A Feminist Print Show at Tamarind; A New Fine Arts Dean for UNM
I first encountered Sue Coe’s lithograph, The Unspeakable Pursuing the Uneatable (1996), near to the date when it was printed at Tamarind Institute in Albuquerque, in 1997. At that time I wrote a biweekly art criticism column for Albuquerque Journal North that ran 1000 words in the Thursday edition. Coe’s lithograph, created a dense field of black both very long and very deep. It constellated hunters encircling a small band of visibly threatened game. In Sue Coe’s world, the bear, the parrot, the prey — were encircled by guns. No Exit. Their vulnerability was code for a Mab Libs entry. Seeking an adjective, the phrase: endangered (blank) rights could be filled in by you-pick-it. Sue Coe spoke to me on the spot. I fell for Tamarind printmaking the way I first fell for the spell of the monk in his study in Albrecht Durer, or the very fine ears of his rabbit.
I was thrilled to see this Sue Coe print represented in Good in the Kitchen, the exhibit now at Tamarind Institute (through March 13). Curator John Mulvany (25-year chair of Columbia College’s departments of Art, Design and Photography) was mindful to select prints representing 30 years of printmaking at Tamarind. He found himself selecting prints and then discerning half of their makers were men. That led to the pertinent question: whether the women’s movement had been responsible for making domesticity available as a subject to male artists? Did feminism narrow the gender gap? Are gender relations blase, full of futility, or other?
When I look at a print of colored buttons (1996) by Donald Sultan, I at first perceive them as quite dissimilar to his flower petals which lavishly occupy their framed environment as paintings. The buttons are more prim. A glance caused me to riff on old-style subway tokens (with the Y) lying flat in a jade tray on my father’s bureau drawer.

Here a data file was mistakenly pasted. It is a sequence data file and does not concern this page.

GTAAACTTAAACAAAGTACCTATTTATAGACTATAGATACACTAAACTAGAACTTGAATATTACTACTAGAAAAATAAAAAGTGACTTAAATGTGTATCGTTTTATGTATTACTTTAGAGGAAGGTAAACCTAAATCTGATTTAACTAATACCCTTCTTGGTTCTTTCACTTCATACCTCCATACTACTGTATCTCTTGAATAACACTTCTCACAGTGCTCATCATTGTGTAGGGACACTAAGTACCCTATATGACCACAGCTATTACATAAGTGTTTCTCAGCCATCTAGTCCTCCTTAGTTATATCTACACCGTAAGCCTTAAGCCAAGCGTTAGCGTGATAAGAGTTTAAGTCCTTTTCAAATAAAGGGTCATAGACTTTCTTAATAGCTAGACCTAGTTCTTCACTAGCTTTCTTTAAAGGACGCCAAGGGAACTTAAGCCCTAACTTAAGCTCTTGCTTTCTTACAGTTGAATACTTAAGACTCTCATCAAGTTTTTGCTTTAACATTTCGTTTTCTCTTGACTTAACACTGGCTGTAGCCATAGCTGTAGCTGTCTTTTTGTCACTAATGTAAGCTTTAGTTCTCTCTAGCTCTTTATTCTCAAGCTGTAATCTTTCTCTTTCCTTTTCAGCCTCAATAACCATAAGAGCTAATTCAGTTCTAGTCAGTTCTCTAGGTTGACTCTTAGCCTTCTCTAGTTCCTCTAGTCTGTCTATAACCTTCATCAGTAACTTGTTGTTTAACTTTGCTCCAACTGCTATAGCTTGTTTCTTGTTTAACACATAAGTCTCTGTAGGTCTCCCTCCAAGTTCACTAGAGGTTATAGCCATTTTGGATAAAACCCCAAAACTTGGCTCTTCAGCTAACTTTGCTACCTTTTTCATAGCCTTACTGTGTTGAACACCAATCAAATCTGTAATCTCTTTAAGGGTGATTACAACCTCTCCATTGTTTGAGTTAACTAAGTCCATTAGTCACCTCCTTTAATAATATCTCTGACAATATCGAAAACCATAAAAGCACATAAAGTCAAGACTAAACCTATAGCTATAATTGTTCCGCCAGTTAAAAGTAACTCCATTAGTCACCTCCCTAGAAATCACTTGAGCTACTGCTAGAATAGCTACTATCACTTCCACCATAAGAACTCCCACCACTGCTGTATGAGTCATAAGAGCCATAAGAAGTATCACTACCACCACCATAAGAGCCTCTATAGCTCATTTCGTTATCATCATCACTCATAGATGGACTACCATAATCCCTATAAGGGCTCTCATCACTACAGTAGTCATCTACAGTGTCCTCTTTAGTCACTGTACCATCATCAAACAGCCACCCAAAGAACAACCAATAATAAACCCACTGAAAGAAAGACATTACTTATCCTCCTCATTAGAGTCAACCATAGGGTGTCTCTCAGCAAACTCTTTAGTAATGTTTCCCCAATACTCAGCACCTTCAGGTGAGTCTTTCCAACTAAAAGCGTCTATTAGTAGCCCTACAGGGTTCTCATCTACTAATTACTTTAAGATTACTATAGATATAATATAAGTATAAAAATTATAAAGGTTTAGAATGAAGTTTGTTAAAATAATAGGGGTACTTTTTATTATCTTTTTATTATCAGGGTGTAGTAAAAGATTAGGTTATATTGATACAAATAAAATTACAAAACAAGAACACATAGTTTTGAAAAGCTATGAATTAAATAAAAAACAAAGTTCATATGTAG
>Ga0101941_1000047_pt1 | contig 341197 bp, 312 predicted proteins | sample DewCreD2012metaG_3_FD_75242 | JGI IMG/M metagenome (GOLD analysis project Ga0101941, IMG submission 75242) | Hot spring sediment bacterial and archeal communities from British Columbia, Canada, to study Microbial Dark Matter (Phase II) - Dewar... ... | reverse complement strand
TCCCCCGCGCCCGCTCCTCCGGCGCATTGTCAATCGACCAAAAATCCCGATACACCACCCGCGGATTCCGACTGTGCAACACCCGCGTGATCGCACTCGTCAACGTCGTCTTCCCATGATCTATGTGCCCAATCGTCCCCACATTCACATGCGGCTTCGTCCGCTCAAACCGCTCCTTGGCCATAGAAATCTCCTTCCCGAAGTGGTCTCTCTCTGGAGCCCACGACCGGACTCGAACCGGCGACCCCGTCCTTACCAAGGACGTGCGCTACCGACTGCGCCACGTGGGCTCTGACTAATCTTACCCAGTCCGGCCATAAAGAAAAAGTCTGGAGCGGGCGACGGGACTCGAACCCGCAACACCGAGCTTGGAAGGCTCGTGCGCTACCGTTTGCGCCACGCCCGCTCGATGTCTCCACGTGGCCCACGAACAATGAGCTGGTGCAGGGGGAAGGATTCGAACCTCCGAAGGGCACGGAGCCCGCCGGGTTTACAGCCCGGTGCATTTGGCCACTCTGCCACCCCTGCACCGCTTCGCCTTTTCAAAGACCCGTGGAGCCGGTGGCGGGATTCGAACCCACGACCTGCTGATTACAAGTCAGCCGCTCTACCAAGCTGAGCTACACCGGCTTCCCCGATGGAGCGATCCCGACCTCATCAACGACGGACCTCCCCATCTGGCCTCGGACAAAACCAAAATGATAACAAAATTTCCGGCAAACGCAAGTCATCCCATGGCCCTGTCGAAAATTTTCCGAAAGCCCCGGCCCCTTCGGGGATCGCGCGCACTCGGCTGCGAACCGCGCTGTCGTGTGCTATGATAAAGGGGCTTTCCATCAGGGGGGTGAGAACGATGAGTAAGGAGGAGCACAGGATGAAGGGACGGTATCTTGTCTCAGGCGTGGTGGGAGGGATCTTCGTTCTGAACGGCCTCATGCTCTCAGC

If work to be done is one theme, work undone expresses through Mark Licari’s Mr. Clean (2006), in which a tortuous vacuum cleaner belches flames and smoke from its bag and its belt. The picture conveys it’s not only frayed wire (frayed nerves) symbolized by the tidy machine exploding, it’s a plethora of hair that has gummed up the appliance. Commentary on male-female relations? The relation of raw to effectively cooked.
Among the women (and my favorite is probably Alison Saar, unshown here, but see the virtual exhibition), Sue Coe’s The Unspeakable Pursuing the Uneatable, put me squarely into embodied memory, as noted, of my seven years in the ’90s reviewing contemporary art shows for the Albuquerque Journal North. I still find it to be an absolute show-stopper. It’s as pertinent as it ever was; an amalgamation of machismo; the only observed “right” the right to bear arms.
In aggregate, it’s meaning that’s at stake in this 30-year lithography review. (Tamarind has had since last summer, a new gallery director who moved down from Santa Fe, Meghan Ferguson, working under Marjorie Devon.)
That brings me to UNM’s new Fine Arts Dean, Kymberly Pinder, who got here in August and professed — to a room full of women at a cocktail gathering last week — that her children love Albuquerque, and so does she. (They hail from Chicago, where Pinder had taught at School of Art Institute of Chicago.) Pinder contributed a catalog essay to the recent new catalog of the Guerrilla Girls, Not Ready to Make Nice. Bearing in mind the art world really is an exquisitely small world, the Guerrilla Girls were in residency at Columbia College A+D last spring (see above-mentioned John Mulvany). So was Bad at Sports, the contemporary art talk podcast, which published a review of Not Ready in which the author noted that shows at Museum of Contemporary Art (Chicago) since 2010 had been 80 percent male. “When I read that, I thought, Wow, that’s way more than I expected. Then my heart sank a little.” (The writer wrote.)
You can see the full article here. It did, I must admit, make me take a pause regarding the emphasis on the issue of equality toward men making prints about life in the domestic sphere, when it comes to the Tamarind show here reviewed. This show, however, is very worth seeing; and the new programs that UNM may offer under Dean Pinder, with scholarship in street art and culture jamming under her belt, worth watching.